Absolutely! There is a tendency (on both the product manager and customer side) to stick with the status quo – if nothing's broken, everyone's happy and self-congratulatory, no one probes.

    I wrote about this experience with a customer last year (http://www.cindyalvarez.com/psychology/no-one-a…) – it was a great example of our tendency to think incrementally, not disruptively.

  • http://www.arandomjog.com/2010/03/favorite-product-management-posts-february-2010/ Favorite Product Management Posts February 2010 | A Random Jog

    [...] Experience is the Product – Customer Development Interviews How-to: What You Should Be Learning The important thing about these questions is that they set up an environment where the customer is [...]

  • http://twitter.com/leslieikemoto Leslie Ikemoto

    Recently discovered your blog, and already have found it very useful! My question – how can these interview questions be adapted to something more recreational, like video games? Here the “task” is optional (unlike grocery shopping which pretty much everyone has to deal with), and the “problem” is less well defined…at least in my mind, but maybe you have a different take? Thanks!

  • http://www.cindyalvarez.com/learning/faq-customer-development-for-product-managers » FAQ: Customer Development for Product Managers The Experience is the Product | Better product management and products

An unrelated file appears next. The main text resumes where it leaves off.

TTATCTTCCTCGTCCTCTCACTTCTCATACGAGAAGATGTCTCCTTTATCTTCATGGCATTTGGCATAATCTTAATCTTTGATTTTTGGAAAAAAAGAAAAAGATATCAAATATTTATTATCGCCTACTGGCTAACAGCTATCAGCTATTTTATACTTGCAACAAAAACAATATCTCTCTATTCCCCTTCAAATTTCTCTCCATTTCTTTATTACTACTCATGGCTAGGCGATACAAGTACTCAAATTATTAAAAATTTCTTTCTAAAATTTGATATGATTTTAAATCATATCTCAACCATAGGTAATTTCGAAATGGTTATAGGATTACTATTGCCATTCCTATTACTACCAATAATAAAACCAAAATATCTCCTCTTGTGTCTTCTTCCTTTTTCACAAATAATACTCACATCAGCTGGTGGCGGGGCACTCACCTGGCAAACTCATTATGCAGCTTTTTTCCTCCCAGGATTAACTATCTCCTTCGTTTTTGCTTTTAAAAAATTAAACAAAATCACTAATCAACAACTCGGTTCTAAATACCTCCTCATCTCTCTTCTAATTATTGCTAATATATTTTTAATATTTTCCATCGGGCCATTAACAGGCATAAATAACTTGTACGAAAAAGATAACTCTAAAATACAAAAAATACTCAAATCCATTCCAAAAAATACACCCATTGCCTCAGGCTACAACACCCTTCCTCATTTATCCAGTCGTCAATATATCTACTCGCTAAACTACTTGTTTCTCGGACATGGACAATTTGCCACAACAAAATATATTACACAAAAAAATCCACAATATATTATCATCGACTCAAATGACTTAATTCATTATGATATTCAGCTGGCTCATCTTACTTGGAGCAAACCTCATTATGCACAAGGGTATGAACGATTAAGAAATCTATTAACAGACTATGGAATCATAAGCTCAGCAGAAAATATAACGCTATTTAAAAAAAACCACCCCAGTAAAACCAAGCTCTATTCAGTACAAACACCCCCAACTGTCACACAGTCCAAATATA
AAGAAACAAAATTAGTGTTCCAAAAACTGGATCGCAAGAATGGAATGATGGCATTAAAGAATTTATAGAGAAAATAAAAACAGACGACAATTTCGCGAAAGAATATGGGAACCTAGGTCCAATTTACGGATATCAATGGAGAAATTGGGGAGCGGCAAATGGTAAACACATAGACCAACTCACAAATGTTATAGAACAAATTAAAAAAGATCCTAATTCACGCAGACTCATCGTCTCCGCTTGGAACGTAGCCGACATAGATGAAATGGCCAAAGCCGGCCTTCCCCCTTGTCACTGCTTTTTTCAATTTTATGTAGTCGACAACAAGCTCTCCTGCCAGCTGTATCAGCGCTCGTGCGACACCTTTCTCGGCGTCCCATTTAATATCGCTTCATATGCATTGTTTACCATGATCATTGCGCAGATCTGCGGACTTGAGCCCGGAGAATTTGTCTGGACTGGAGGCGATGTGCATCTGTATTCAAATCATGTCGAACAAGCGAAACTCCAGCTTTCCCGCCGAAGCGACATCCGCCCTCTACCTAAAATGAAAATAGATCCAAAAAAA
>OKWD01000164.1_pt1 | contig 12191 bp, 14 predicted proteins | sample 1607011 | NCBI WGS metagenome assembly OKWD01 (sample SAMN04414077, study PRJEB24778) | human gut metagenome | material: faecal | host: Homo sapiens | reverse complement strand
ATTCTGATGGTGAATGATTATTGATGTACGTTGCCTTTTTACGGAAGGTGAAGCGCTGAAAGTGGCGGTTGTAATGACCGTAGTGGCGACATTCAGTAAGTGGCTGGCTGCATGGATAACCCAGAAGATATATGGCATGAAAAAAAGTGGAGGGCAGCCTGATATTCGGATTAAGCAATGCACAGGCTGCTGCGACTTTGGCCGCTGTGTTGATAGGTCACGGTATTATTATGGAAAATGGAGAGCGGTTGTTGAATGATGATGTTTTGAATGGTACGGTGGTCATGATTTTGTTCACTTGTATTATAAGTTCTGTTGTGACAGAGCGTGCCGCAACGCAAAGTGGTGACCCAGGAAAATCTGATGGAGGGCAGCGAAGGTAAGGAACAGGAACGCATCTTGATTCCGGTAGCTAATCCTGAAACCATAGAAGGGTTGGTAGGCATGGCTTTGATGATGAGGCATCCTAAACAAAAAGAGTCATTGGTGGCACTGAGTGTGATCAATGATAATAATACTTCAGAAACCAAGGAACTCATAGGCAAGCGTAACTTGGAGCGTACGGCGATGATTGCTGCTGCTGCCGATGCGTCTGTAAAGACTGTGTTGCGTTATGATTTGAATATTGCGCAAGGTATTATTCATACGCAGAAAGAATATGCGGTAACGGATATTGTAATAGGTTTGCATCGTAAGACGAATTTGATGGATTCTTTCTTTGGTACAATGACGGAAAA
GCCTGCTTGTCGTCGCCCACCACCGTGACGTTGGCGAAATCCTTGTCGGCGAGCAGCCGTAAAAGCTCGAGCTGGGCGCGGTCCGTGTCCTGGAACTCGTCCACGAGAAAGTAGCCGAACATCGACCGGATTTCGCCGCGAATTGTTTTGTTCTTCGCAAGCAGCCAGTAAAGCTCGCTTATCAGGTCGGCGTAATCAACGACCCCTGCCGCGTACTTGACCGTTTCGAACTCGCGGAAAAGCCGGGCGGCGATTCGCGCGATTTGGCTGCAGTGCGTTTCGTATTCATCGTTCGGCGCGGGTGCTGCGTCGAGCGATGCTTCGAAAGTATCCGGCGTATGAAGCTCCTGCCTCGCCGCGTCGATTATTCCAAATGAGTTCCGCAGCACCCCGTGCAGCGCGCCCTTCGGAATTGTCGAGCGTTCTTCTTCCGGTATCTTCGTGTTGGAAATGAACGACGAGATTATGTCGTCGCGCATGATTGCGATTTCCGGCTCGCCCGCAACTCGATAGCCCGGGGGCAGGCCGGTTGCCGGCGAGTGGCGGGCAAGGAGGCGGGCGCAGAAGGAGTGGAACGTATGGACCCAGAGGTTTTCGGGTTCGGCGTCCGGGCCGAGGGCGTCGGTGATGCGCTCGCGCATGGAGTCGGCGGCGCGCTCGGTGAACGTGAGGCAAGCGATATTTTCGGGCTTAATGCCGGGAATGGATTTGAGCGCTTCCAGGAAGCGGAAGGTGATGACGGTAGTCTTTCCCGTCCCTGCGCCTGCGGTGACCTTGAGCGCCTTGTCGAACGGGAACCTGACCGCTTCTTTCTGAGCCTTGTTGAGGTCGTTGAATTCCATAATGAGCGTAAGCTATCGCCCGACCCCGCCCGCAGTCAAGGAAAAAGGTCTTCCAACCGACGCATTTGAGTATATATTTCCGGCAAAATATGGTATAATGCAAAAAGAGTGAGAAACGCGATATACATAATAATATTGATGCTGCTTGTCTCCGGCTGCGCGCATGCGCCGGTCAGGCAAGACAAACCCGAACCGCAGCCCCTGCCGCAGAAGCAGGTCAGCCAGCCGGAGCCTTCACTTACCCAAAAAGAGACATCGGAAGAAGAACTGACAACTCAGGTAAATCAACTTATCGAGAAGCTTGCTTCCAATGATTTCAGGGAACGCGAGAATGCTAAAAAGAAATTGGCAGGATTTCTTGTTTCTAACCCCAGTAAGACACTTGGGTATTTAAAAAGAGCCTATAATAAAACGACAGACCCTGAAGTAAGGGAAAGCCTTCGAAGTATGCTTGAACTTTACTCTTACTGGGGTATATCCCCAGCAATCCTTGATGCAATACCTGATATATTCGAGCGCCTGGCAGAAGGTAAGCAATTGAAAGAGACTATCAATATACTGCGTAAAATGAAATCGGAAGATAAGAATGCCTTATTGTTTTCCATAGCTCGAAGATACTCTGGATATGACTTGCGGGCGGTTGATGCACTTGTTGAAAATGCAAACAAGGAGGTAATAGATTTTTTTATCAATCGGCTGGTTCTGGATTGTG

[...] The more detailed answer: What you should be learning from customer development interviews [...]

  • http://twitter.com/productmayor Brandon McNamara

    There is a good book, Outcome Driven Innovation http://bit.ly/9kdOj7 that deals with exactly what the title says, “outcome driven innovation” – its a good ancillary read to the customer development material. I believe the work stems out of Clayton Christenson's work.

    The idea: “customers” have “jobs” they are trying to get done (tasks and activites) and they have outcomes they are trying to achieve (metrics used to define success of a job). Also, they have constraints that may prevent them from adopting or using a new product or service.